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Ruritania by the Sea : Detection by the Seaside in Dorothy L. Sayers’s Have His Carcase
Published June 1, 2021

Seaside resorts frequently served as locations of murder mysteries in Golden Age detection fiction, since these destinations could provide a diverse clientele, confined to manageably small groups essential to classic detective stories. The fictional seaside town of Wilvercombe serves as the location of Dorothy L. Sayers’s detective novel ...Have His Carcase (1932), in which Lord Peter Wimsey and detective-story writer Harriet Vane investigate the case of a man found dead on the beach. The location of the body turns out to be a source of confusion: while the detectives expect a traditional locked-room mystery to unfold (albeit in an open-air setting), the death cannot be resolved until the detectives realize that they are working in the wrong genre: instead of a clue-puzzle mystery, they are trapped in a Ruritanian romance, with outlandish tales of intrigue, unlikely members of the Russian aristocracy, and exaggerated and oppressive performances of heterosexual romance. (BH)

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The Female Gentleman and the Myth of Englishness in the Detective Novels of Dorothy L. Sayers and Margery Allingham
Published June 28, 2020

Golden Age detective fiction by women offers insights into the competing gender ideologies of the 1930s and early 1940s. The female protagonist these novels delineate is called “the female gentleman” by Melissa Schaub, who describes her as the detective’s equal based on her intellectual abilities and independence. Although the female gent...leman seems a revolutionary figure as she is forward-looking in gender politics, her strong belief in class hierarchy, her Victorian morals and relationship with the gentleman detective relocate her in the heritage of the English pastoral. This essay focuses on the female gentleman as a bridge figure whose marriage to the detective not only restores him to his masculinity but also portrays the woman embedded in the pastoral idyll of the English landscape. Her decision to accept traditional femininity reinforces the female gentleman’s role in the recreation of the stability and security of pre-war England. (RZs)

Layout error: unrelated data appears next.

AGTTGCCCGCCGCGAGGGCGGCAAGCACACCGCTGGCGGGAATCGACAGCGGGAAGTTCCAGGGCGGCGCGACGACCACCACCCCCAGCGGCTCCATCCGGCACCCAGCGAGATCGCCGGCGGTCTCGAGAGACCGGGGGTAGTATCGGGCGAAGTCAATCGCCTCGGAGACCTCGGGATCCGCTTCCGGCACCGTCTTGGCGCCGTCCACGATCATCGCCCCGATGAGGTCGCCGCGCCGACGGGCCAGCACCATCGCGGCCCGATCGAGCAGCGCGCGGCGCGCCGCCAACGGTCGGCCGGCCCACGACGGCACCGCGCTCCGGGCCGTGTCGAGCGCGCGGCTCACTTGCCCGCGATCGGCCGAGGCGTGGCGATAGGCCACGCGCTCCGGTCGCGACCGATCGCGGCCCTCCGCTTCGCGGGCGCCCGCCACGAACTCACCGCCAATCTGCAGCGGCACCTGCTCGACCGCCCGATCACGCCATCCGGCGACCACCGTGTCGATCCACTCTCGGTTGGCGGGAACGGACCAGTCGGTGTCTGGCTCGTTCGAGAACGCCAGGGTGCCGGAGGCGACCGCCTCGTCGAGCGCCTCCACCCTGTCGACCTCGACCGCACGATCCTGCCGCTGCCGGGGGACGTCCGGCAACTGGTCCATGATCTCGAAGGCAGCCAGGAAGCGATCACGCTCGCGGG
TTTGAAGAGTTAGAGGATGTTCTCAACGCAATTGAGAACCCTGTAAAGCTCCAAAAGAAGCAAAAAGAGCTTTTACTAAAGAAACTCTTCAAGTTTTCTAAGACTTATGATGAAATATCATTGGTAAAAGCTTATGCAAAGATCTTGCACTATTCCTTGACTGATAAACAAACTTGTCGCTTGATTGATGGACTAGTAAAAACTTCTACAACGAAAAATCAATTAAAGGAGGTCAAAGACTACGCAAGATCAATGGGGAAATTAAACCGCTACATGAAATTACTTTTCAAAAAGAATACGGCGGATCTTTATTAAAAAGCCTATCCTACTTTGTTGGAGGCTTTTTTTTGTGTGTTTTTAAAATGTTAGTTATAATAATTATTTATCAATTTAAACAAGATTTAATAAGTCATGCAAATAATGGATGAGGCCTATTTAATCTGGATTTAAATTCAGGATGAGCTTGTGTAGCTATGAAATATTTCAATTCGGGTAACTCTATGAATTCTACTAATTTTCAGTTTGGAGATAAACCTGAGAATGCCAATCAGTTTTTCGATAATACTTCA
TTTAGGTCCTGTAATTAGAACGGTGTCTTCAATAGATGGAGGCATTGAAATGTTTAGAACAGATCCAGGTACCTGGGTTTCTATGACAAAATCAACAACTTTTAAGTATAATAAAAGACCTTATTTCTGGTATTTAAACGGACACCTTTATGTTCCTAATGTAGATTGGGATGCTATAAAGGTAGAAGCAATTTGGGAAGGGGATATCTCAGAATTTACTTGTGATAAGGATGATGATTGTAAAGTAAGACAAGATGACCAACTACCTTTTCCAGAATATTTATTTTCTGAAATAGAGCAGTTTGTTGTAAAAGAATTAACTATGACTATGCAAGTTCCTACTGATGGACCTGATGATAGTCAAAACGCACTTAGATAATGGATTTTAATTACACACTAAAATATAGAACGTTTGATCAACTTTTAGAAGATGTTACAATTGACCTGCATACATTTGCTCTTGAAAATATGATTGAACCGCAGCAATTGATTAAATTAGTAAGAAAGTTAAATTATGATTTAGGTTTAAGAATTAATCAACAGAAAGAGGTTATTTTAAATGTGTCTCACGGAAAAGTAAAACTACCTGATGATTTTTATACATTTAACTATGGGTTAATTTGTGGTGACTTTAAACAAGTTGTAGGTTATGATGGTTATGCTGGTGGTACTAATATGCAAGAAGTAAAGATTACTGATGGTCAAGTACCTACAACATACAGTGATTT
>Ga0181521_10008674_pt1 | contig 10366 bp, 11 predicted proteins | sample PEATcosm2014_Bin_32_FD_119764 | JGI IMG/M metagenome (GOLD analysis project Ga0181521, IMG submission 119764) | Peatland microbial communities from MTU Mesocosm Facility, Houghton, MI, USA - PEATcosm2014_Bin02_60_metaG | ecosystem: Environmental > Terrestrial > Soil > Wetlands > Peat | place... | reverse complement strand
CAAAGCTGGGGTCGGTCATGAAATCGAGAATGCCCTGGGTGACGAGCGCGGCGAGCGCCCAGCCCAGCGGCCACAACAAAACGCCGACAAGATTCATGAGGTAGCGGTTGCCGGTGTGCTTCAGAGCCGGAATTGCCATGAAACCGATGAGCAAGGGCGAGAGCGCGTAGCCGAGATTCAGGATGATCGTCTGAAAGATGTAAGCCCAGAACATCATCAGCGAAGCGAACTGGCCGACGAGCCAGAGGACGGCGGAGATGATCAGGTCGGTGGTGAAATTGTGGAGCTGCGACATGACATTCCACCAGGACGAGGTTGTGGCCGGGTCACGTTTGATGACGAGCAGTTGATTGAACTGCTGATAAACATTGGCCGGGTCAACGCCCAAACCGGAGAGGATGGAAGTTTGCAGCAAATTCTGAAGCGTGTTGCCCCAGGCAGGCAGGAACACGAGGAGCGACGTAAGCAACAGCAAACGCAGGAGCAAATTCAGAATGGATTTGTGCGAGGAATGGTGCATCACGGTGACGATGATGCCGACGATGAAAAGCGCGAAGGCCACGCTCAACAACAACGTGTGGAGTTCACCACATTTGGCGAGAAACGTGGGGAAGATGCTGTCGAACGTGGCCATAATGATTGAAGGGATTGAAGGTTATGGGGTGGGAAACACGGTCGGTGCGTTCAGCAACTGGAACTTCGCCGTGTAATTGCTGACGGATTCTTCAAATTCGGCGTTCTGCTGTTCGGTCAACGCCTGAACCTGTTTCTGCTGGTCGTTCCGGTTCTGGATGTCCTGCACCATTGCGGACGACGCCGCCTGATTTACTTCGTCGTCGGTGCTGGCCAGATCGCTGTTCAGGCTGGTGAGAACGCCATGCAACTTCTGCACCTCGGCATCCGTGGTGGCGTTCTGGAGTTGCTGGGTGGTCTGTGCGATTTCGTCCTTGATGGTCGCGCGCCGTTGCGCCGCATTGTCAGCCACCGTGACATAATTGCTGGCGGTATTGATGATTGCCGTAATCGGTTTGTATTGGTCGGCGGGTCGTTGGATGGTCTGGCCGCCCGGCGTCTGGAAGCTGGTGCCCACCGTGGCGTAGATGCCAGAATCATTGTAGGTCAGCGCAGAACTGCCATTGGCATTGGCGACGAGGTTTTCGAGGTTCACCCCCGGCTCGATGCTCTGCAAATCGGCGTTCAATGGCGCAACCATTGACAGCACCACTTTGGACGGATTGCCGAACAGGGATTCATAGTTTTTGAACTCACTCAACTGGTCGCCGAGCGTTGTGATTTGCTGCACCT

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Crime Fiction Reloaded
Published June 26, 2020

Book review:

Edwards, Martin. The Golden Age of Murder. London: Harper Collins, 2015. 528 pages. ISBN 0008105960. Hb. £16.59.

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